The proposed amendment to the Companies Act provides that an amendment to an MOI becomes effective on the earlier of CIPC endorsing the relevant notice of amendment or ten business days after receipt by CIPC of the notice of amendment, unless CIPC rejects it with reasons. This proposed amendment is helpful, because the parties to a transaction will now know whether the suspensive condition requiring the amendment of an MOI to have become effective has been fulfilled within ten business days after CIPC's receipt of the notice of amendment. This contrasts with being required to delay closing until CIPC sends a notice confirming that the MOI has been accepted and placed on file.

 

VALIDATING IRREGULAR CREATIONS, ALLOTMENTS OR ISSUANCE OF SHARES

New amendments to the Companies Act are … intended to make the legislation more business-friendly.

Section 38(2) of the Companies Act currently provides that if a company purportedly issues shares that exceed what the company's MOI authorizes, the purported issuance may be retroactively authorized (through a board or shareholder resolution, depending on the circumstances) within 60 business days after the shares were purportedly issued.

Section 38(2) of the Companies Act raises a practical issue: If an error of this nature were to occur, it is unlikely to be identified within the 60-business-day period. And once that time-period elapses, there is no basis on which to rectify the invalid issuance.

Proposed Section 38A of the Companies Act is welcome, as it gives a court (pursuant to an application made by the company concerned or an interested party, such as a shareholder or a third-party subscriber who has subscribed for invalidly issued shares) the power to retrospectively validate invalid share creations, allotments or issuances where doing so is just and equitable.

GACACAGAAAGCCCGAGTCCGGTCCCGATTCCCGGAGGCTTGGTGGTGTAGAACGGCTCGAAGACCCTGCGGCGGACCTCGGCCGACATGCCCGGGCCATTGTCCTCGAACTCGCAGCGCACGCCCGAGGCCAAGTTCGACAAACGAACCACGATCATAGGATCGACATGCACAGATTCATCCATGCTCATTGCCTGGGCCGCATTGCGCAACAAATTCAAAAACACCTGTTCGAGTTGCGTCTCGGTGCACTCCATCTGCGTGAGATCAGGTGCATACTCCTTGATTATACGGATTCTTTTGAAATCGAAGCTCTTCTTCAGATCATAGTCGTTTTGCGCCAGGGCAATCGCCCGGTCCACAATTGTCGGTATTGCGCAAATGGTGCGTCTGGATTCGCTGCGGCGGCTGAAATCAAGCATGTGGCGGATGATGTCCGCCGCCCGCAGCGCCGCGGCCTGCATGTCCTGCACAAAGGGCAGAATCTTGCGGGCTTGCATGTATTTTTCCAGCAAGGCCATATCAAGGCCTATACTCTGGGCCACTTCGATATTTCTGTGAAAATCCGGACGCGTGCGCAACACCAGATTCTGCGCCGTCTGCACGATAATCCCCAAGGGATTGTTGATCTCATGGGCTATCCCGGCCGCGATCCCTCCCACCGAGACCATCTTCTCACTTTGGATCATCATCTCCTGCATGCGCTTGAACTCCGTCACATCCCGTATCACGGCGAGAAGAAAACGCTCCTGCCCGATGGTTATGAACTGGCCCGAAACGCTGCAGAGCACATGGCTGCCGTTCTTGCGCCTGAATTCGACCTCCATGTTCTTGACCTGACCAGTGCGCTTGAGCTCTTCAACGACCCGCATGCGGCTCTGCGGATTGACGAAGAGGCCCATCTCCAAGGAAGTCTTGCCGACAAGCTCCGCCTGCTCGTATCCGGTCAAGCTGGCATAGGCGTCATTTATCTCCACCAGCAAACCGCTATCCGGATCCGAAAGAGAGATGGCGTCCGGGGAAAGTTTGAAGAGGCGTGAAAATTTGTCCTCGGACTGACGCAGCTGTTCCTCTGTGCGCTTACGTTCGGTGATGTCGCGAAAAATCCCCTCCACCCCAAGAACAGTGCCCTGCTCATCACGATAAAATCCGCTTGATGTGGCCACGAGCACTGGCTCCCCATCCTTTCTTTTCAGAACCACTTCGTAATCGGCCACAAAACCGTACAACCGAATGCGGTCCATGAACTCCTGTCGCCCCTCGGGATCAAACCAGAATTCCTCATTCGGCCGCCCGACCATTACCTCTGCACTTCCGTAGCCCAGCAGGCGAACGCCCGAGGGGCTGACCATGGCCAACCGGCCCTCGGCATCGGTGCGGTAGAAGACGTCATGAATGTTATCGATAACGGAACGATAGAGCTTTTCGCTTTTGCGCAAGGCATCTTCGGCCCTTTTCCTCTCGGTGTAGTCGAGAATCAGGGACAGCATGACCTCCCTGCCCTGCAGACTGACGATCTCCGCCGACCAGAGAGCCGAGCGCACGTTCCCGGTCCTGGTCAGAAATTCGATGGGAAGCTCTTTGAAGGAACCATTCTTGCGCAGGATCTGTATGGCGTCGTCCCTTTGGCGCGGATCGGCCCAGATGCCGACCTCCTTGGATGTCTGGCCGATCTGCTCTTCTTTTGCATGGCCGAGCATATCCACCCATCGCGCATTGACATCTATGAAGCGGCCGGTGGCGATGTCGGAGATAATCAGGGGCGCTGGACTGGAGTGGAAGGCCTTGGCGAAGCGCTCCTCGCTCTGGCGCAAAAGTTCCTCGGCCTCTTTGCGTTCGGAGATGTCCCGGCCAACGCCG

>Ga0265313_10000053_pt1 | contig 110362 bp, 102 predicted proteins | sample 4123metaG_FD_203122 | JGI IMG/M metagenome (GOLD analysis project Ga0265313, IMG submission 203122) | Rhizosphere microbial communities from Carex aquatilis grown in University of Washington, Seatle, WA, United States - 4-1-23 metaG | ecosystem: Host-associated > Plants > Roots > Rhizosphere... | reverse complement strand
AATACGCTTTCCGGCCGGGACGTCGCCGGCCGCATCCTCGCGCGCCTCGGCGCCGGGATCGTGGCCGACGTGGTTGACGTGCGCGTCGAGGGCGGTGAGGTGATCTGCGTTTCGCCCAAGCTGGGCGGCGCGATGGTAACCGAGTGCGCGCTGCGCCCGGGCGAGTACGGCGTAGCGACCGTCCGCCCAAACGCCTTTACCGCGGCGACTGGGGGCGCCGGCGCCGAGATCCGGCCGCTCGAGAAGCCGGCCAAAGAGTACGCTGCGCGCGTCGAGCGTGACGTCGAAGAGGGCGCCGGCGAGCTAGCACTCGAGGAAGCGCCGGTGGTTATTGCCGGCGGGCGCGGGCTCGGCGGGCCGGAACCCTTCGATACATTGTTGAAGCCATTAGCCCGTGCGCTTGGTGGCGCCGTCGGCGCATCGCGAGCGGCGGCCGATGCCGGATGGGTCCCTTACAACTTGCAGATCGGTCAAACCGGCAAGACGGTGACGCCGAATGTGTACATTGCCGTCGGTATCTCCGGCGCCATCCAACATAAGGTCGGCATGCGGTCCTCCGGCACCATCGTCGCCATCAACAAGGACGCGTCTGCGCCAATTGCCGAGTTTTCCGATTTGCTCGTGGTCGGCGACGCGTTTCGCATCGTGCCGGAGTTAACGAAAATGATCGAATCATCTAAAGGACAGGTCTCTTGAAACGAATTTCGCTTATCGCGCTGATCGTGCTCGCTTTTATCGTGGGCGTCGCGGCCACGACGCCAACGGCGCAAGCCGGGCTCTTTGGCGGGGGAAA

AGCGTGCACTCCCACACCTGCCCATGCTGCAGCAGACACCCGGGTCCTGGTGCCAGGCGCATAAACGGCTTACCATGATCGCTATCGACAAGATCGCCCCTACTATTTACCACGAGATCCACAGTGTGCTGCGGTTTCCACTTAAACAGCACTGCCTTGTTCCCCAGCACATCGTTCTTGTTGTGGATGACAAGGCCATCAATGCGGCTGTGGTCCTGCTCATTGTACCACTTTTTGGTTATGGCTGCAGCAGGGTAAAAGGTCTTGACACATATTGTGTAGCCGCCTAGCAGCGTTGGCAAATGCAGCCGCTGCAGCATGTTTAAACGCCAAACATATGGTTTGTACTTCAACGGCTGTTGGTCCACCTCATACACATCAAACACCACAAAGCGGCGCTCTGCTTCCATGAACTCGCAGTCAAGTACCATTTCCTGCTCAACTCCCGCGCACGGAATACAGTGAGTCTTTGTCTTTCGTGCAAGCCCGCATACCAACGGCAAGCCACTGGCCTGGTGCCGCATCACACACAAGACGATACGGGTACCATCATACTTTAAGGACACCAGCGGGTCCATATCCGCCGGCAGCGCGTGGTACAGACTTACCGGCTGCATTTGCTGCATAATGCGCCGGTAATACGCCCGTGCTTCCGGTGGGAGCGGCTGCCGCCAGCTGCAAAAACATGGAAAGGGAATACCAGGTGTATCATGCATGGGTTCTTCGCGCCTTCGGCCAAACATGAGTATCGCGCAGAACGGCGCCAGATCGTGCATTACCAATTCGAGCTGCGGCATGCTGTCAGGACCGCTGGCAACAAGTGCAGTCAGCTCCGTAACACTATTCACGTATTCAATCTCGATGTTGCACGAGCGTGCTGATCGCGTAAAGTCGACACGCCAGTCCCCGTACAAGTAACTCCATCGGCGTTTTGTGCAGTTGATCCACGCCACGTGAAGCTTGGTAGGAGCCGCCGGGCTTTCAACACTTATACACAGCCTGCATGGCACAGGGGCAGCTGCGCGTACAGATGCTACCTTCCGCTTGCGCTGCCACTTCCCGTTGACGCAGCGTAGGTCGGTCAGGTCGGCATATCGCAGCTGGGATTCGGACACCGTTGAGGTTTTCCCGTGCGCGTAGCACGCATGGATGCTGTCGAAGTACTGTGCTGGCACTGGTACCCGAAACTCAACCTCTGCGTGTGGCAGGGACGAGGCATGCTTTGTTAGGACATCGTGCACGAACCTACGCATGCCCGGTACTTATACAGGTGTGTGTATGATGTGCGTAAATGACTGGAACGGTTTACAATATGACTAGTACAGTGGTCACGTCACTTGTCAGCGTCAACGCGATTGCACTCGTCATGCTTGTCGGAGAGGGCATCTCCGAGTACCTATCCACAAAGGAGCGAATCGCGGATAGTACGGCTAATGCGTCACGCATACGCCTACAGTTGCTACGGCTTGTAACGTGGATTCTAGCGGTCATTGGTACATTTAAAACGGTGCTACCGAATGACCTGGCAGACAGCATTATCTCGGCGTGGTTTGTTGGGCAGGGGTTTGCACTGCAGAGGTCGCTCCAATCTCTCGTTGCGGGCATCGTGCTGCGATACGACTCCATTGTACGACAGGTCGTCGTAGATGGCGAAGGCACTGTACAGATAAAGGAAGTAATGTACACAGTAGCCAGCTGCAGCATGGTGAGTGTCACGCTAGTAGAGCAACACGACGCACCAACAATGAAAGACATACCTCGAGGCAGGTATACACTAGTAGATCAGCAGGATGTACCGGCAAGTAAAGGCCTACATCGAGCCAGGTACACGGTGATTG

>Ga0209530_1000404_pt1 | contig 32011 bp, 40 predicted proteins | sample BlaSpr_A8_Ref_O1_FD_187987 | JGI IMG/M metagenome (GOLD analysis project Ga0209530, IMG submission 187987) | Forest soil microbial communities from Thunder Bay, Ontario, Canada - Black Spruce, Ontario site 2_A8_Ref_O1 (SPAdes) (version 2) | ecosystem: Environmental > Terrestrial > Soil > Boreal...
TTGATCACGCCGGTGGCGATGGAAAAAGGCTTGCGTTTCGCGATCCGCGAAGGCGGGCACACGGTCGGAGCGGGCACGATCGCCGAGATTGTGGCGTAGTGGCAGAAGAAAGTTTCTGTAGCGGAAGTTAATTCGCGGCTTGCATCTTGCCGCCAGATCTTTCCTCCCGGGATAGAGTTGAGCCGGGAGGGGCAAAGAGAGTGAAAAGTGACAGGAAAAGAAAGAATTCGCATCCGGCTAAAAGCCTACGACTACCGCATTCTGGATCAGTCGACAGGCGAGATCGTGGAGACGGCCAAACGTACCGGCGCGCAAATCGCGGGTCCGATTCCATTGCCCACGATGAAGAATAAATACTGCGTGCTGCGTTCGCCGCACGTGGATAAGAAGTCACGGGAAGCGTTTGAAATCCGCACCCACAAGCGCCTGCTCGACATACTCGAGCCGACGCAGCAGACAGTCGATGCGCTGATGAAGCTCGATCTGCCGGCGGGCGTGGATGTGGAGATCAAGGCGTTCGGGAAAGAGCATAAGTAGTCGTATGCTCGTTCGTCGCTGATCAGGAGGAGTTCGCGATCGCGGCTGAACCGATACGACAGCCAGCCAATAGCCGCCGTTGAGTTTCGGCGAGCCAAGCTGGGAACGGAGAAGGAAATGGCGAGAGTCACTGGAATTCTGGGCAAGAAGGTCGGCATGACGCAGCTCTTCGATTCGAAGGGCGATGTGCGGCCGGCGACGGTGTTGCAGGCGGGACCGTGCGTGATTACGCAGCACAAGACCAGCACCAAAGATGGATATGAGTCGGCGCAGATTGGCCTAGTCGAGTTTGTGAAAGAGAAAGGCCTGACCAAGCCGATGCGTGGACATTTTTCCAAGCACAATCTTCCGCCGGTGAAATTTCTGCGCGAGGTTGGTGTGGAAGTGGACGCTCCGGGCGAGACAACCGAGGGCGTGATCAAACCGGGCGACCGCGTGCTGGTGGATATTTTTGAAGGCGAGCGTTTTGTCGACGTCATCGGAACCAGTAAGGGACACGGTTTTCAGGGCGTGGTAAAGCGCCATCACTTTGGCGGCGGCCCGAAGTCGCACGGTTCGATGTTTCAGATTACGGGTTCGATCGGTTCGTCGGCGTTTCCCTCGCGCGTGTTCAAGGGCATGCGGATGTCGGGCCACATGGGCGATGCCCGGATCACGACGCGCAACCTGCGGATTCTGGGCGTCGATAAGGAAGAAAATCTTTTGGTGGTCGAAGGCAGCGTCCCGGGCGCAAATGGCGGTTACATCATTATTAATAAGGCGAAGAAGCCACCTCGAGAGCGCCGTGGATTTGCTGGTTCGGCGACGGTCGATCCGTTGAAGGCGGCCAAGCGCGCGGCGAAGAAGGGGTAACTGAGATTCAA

FINANCIAL ASSISTANCE BY A HOLDING COMPANY TO ITS SUBSIDIARIES

Section 45 of the Companies Act currently requires that, before a holding company provides any financial assistance to any of its subsidiaries, it must satisfy two main requirements:

  • The shareholders of the holding company must have passed a special resolution approving the financial assistance
  • The holding company's board must have passed a resolution confirming that the holding company's assets exceed its liabilities and that the holding company will be able to pay its debts as they fall due in the ordinary course of business in the 12-month period after providing the financial assistance (the Solvency and Liquidity Test)

Some ambiguity exists as to what the legislature intended as the precise effect of the proposed amendment to Section 45 of the Companies Act. The commentary to its drafting indicates that the intention was to remove the requirement for passing a special resolution where a holding company provides financial assistance to a subsidiary. However, as currently drafted (in addition to removing the requirement to pass a special resolution), the proposed amendment also removes the requirement for a holding company to pass the Solvency and Liquidity Test.